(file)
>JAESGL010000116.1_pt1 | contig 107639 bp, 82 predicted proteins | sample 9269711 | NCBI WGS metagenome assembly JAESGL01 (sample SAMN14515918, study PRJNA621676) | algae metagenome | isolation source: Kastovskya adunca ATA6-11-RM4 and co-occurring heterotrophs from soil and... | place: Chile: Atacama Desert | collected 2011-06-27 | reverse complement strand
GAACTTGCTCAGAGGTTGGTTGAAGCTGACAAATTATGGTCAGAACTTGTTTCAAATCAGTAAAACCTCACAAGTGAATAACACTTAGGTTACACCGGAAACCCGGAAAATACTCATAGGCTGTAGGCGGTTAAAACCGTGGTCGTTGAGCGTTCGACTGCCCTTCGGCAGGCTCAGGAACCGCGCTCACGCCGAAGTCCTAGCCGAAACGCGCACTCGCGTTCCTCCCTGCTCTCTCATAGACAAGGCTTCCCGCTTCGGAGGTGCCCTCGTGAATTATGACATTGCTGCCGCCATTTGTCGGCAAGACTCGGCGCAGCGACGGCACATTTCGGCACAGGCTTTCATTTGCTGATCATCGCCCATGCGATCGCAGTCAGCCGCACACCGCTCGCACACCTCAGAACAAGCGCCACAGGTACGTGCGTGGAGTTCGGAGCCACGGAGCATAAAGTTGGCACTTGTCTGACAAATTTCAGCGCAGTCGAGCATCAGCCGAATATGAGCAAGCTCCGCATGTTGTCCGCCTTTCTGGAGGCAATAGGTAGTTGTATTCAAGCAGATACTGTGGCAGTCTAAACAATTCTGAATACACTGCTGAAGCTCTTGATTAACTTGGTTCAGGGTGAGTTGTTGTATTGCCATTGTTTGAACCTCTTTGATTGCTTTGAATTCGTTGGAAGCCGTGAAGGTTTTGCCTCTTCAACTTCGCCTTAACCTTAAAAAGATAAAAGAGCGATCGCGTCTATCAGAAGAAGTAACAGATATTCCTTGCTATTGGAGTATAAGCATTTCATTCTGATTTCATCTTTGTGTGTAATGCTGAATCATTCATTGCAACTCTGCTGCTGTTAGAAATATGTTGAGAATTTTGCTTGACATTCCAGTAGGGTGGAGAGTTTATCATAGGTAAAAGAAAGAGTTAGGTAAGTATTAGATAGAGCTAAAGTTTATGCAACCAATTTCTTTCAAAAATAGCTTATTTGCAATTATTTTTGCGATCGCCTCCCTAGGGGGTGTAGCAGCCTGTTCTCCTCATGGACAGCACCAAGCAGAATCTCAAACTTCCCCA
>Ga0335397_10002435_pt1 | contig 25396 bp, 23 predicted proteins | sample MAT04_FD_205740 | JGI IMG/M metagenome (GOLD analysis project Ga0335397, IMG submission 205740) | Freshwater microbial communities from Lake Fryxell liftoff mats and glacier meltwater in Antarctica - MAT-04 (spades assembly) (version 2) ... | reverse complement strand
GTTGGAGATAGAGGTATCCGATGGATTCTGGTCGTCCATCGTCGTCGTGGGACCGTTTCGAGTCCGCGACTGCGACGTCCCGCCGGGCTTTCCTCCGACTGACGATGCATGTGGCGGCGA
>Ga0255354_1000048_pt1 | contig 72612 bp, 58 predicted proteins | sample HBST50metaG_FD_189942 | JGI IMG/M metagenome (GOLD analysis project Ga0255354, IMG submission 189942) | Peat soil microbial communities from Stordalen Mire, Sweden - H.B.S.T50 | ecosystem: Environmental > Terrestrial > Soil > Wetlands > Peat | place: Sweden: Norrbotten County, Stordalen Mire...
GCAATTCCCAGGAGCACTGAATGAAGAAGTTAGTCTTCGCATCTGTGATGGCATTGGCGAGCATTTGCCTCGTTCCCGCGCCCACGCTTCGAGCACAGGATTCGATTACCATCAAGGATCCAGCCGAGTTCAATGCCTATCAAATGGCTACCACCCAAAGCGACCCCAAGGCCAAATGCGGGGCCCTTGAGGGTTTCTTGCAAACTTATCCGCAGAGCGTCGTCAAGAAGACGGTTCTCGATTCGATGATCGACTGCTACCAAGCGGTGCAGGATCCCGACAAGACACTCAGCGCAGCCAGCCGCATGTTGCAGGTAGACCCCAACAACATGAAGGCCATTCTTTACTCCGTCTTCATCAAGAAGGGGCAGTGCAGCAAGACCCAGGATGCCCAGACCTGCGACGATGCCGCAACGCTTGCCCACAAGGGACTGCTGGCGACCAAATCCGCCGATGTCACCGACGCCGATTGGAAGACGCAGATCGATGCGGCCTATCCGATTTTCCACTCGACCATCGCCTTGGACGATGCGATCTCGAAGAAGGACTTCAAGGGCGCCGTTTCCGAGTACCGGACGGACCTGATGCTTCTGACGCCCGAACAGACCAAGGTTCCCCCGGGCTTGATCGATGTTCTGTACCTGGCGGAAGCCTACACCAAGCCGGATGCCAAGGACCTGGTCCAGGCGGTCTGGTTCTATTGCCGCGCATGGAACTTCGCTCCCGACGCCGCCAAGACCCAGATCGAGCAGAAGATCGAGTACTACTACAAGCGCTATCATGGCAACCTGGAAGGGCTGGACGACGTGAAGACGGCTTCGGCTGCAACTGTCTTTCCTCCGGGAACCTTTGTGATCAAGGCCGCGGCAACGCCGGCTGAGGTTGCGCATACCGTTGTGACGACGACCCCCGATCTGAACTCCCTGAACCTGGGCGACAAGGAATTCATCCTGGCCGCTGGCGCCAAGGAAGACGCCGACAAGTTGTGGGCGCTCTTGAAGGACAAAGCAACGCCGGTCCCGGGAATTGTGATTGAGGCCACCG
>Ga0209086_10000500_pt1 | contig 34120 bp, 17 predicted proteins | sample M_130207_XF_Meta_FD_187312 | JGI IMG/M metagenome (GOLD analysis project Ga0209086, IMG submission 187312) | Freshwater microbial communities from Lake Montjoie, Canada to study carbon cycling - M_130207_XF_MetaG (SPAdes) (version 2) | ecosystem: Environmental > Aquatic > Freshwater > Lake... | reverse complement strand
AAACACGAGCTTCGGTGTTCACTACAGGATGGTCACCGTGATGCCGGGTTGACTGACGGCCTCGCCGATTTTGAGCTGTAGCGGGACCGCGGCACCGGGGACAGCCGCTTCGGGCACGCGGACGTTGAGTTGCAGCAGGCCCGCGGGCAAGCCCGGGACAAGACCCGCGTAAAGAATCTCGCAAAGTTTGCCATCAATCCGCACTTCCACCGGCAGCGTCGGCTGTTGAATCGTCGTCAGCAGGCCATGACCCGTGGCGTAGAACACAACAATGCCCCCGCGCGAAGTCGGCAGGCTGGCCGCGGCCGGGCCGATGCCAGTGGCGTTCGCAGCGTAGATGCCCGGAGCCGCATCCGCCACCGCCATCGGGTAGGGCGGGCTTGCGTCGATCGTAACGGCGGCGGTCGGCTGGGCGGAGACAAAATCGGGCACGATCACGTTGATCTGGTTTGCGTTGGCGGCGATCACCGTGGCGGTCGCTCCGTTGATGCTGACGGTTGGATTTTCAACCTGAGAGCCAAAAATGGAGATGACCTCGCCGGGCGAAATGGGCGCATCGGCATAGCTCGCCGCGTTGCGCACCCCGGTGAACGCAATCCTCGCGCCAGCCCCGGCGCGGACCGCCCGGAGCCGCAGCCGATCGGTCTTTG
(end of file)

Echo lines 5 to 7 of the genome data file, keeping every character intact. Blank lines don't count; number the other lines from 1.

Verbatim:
>Ga0255354_1000048_pt1 | contig 72612 bp, 58 predicted proteins | sample HBST50metaG_FD_189942 | JGI IMG/M metagenome (GOLD analysis project Ga0255354, IMG submission 189942) | Peat soil microbial communities from Stordalen Mire, Sweden - H.B.S.T50 | ecosystem: Environmental > Terrestrial > Soil > Wetlands > Peat | place: Sweden: Norrbotten County, Stordalen Mire...
GCAATTCCCAGGAGCACTGAATGAAGAAGTTAGTCTTCGCATCTGTGATGGCATTGGCGAGCATTTGCCTCGTTCCCGCGCCCACGCTTCGAGCACAGGATTCGATTACCATCAAGGATCCAGCCGAGTTCAATGCCTATCAAATGGCTACCACCCAAAGCGACCCCAAGGCCAAATGCGGGGCCCTTGAGGGTTTCTTGCAAACTTATCCGCAGAGCGTCGTCAAGAAGACGGTTCTCGATTCGATGATCGACTGCTACCAAGCGGTGCAGGATCCCGACAAGACACTCAGCGCAGCCAGCCGCATGTTGCAGGTAGACCCCAACAACATGAAGGCCATTCTTTACTCCGTCTTCATCAAGAAGGGGCAGTGCAGCAAGACCCAGGATGCCCAGACCTGCGACGATGCCGCAACGCTTGCCCACAAGGGACTGCTGGCGACCAAATCCGCCGATGTCACCGACGCCGATTGGAAGACGCAGATCGATGCGGCCTATCCGATTTTCCACTCGACCATCGCCTTGGACGATGCGATCTCGAAGAAGGACTTCAAGGGCGCCGTTTCCGAGTACCGGACGGACCTGATGCTTCTGACGCCCGAACAGACCAAGGTTCCCCCGGGCTTGATCGATGTTCTGTACCTGGCGGAAGCCTACACCAAGCCGGATGCCAAGGACCTGGTCCAGGCGGTCTGGTTCTATTGCCGCGCATGGAACTTCGCTCCCGACGCCGCCAAGACCCAGATCGAGCAGAAGATCGAGTACTACTACAAGCGCTATCATGGCAACCTGGAAGGGCTGGACGACGTGAAGACGGCTTCGGCTGCAACTGTCTTTCCTCCGGGAACCTTTGTGATCAAGGCCGCGGCAACGCCGGCTGAGGTTGCGCATACCGTTGTGACGACGACCCCCGATCTGAACTCCCTGAACCTGGGCGACAAGGAATTCATCCTGGCCGCTGGCGCCAAGGAAGACGCCGACAAGTTGTGGGCGCTCTTGAAGGACAAAGCAACGCCGGTCCCGGGAATTGTGATTGAGGCCACCG
>Ga0209086_10000500_pt1 | contig 34120 bp, 17 predicted proteins | sample M_130207_XF_Meta_FD_187312 | JGI IMG/M metagenome (GOLD analysis project Ga0209086, IMG submission 187312) | Freshwater microbial communities from Lake Montjoie, Canada to study carbon cycling - M_130207_XF_MetaG (SPAdes) (version 2) | ecosystem: Environmental > Aquatic > Freshwater > Lake... | reverse complement strand